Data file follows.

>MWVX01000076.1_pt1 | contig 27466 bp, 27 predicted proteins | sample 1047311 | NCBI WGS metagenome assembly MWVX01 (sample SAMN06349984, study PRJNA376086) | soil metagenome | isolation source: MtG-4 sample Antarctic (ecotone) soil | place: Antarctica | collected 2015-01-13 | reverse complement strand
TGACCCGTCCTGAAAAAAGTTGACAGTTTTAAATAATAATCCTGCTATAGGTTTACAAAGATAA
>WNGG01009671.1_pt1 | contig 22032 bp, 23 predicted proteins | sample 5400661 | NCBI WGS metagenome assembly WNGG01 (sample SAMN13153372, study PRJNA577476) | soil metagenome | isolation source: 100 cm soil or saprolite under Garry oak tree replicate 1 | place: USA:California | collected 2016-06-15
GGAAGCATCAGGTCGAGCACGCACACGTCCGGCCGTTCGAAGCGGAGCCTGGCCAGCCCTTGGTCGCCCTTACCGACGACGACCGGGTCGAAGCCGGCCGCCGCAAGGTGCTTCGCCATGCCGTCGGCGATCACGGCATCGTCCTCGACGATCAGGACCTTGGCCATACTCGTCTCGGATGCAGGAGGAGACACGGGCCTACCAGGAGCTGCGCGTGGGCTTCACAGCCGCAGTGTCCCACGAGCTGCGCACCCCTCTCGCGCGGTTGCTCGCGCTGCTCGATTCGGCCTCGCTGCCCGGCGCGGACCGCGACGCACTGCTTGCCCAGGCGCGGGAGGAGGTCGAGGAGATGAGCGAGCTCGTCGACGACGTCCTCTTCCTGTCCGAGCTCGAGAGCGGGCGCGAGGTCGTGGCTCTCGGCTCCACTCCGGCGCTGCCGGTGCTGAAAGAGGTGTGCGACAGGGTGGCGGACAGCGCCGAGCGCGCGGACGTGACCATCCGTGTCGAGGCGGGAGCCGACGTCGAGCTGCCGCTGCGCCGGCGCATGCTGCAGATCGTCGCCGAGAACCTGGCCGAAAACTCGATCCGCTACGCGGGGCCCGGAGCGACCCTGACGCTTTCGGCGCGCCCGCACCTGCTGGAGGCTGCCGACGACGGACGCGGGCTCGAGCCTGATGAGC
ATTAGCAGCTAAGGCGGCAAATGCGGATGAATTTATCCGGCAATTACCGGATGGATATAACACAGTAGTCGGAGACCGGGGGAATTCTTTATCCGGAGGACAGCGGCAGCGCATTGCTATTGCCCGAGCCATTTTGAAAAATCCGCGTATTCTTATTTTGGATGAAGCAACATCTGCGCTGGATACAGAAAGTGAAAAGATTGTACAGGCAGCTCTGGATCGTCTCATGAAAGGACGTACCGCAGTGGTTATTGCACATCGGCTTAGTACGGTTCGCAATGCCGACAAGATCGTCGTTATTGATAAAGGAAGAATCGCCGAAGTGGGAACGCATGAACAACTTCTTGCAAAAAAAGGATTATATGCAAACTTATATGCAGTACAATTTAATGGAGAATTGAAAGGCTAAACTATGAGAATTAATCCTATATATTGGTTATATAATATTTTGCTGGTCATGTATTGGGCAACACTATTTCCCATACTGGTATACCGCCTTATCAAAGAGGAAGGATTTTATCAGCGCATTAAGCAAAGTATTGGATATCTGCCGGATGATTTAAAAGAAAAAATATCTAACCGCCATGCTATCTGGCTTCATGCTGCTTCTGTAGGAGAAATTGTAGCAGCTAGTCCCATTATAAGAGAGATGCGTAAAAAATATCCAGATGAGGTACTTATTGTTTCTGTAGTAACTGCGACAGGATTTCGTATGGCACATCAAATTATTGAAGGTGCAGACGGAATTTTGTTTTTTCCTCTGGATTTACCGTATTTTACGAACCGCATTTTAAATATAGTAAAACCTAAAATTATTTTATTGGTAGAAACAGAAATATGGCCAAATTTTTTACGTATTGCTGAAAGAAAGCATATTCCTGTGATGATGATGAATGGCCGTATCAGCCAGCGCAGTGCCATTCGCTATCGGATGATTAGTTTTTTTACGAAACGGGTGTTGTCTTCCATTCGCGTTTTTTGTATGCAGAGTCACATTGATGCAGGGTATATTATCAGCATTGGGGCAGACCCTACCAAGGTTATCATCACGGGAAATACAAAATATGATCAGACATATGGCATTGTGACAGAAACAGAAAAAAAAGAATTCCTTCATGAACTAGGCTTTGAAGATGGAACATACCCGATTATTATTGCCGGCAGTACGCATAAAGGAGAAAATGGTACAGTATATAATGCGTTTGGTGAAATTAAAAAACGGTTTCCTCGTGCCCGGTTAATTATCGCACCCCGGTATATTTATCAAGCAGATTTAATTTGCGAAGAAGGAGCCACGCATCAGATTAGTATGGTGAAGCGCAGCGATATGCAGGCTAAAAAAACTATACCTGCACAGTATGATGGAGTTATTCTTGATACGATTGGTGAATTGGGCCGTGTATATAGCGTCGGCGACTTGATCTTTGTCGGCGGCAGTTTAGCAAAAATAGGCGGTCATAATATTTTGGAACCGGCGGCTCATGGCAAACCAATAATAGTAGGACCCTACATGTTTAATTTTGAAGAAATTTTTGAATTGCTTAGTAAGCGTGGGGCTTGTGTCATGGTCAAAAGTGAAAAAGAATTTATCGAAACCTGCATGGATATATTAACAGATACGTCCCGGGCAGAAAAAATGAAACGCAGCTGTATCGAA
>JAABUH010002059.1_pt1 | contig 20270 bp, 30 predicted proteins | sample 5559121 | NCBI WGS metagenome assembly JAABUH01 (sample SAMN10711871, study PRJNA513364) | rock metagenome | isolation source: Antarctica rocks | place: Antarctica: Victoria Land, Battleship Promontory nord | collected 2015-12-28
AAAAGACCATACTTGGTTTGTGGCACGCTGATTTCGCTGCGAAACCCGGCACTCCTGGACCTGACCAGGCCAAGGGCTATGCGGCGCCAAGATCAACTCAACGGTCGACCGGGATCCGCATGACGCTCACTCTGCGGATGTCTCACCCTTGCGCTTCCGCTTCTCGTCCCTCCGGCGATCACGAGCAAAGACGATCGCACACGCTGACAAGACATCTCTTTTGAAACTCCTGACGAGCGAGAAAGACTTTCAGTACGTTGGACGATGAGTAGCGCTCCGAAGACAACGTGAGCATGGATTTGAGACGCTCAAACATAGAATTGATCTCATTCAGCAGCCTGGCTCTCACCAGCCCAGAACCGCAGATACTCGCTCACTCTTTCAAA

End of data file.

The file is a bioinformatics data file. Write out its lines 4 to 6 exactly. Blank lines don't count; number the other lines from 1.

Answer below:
GGAAGCATCAGGTCGAGCACGCACACGTCCGGCCGTTCGAAGCGGAGCCTGGCCAGCCCTTGGTCGCCCTTACCGACGACGACCGGGTCGAAGCCGGCCGCCGCAAGGTGCTTCGCCATGCCGTCGGCGATCACGGCATCGTCCTCGACGATCAGGACCTTGGCCATACTCGTCTCGGATGCAGGAGGAGACACGGGCCTACCAGGAGCTGCGCGTGGGCTTCACAGCCGCAGTGTCCCACGAGCTGCGCACCCCTCTCGCGCGGTTGCTCGCGCTGCTCGATTCGGCCTCGCTGCCCGGCGCGGACCGCGACGCACTGCTTGCCCAGGCGCGGGAGGAGGTCGAGGAGATGAGCGAGCTCGTCGACGACGTCCTCTTCCTGTCCGAGCTCGAGAGCGGGCGCGAGGTCGTGGCTCTCGGCTCCACTCCGGCGCTGCCGGTGCTGAAAGAGGTGTGCGACAGGGTGGCGGACAGCGCCGAGCGCGCGGACGTGACCATCCGTGTCGAGGCGGGAGCCGACGTCGAGCTGCCGCTGCGCCGGCGCATGCTGCAGATCGTCGCCGAGAACCTGGCCGAAAACTCGATCCGCTACGCGGGGCCCGGAGCGACCCTGACGCTTTCGGCGCGCCCGCACCTGCTGGAGGCTGCCGACGACGGACGCGGGCTCGAGCCTGATGAGC
ATTAGCAGCTAAGGCGGCAAATGCGGATGAATTTATCCGGCAATTACCGGATGGATATAACACAGTAGTCGGAGACCGGGGGAATTCTTTATCCGGAGGACAGCGGCAGCGCATTGCTATTGCCCGAGCCATTTTGAAAAATCCGCGTATTCTTATTTTGGATGAAGCAACATCTGCGCTGGATACAGAAAGTGAAAAGATTGTACAGGCAGCTCTGGATCGTCTCATGAAAGGACGTACCGCAGTGGTTATTGCACATCGGCTTAGTACGGTTCGCAATGCCGACAAGATCGTCGTTATTGATAAAGGAAGAATCGCCGAAGTGGGAACGCATGAACAACTTCTTGCAAAAAAAGGATTATATGCAAACTTATATGCAGTACAATTTAATGGAGAATTGAAAGGCTAAACTATGAGAATTAATCCTATATATTGGTTATATAATATTTTGCTGGTCATGTATTGGGCAACACTATTTCCCATACTGGTATACCGCCTTATCAAAGAGGAAGGATTTTATCAGCGCATTAAGCAAAGTATTGGATATCTGCCGGATGATTTAAAAGAAAAAATATCTAACCGCCATGCTATCTGGCTTCATGCTGCTTCTGTAGGAGAAATTGTAGCAGCTAGTCCCATTATAAGAGAGATGCGTAAAAAATATCCAGATGAGGTACTTATTGTTTCTGTAGTAACTGCGACAGGATTTCGTATGGCACATCAAATTATTGAAGGTGCAGACGGAATTTTGTTTTTTCCTCTGGATTTACCGTATTTTACGAACCGCATTTTAAATATAGTAAAACCTAAAATTATTTTATTGGTAGAAACAGAAATATGGCCAAATTTTTTACGTATTGCTGAAAGAAAGCATATTCCTGTGATGATGATGAATGGCCGTATCAGCCAGCGCAGTGCCATTCGCTATCGGATGATTAGTTTTTTTACGAAACGGGTGTTGTCTTCCATTCGCGTTTTTTGTATGCAGAGTCACATTGATGCAGGGTATATTATCAGCATTGGGGCAGACCCTACCAAGGTTATCATCACGGGAAATACAAAATATGATCAGACATATGGCATTGTGACAGAAACAGAAAAAAAAGAATTCCTTCATGAACTAGGCTTTGAAGATGGAACATACCCGATTATTATTGCCGGCAGTACGCATAAAGGAGAAAATGGTACAGTATATAATGCGTTTGGTGAAATTAAAAAACGGTTTCCTCGTGCCCGGTTAATTATCGCACCCCGGTATATTTATCAAGCAGATTTAATTTGCGAAGAAGGAGCCACGCATCAGATTAGTATGGTGAAGCGCAGCGATATGCAGGCTAAAAAAACTATACCTGCACAGTATGATGGAGTTATTCTTGATACGATTGGTGAATTGGGCCGTGTATATAGCGTCGGCGACTTGATCTTTGTCGGCGGCAGTTTAGCAAAAATAGGCGGTCATAATATTTTGGAACCGGCGGCTCATGGCAAACCAATAATAGTAGGACCCTACATGTTTAATTTTGAAGAAATTTTTGAATTGCTTAGTAAGCGTGGGGCTTGTGTCATGGTCAAAAGTGAAAAAGAATTTATCGAAACCTGCATGGATATATTAACAGATACGTCCCGGGCAGAAAAAATGAAACGCAGCTGTATCGAA
>JAABUH010002059.1_pt1 | contig 20270 bp, 30 predicted proteins | sample 5559121 | NCBI WGS metagenome assembly JAABUH01 (sample SAMN10711871, study PRJNA513364) | rock metagenome | isolation source: Antarctica rocks | place: Antarctica: Victoria Land, Battleship Promontory nord | collected 2015-12-28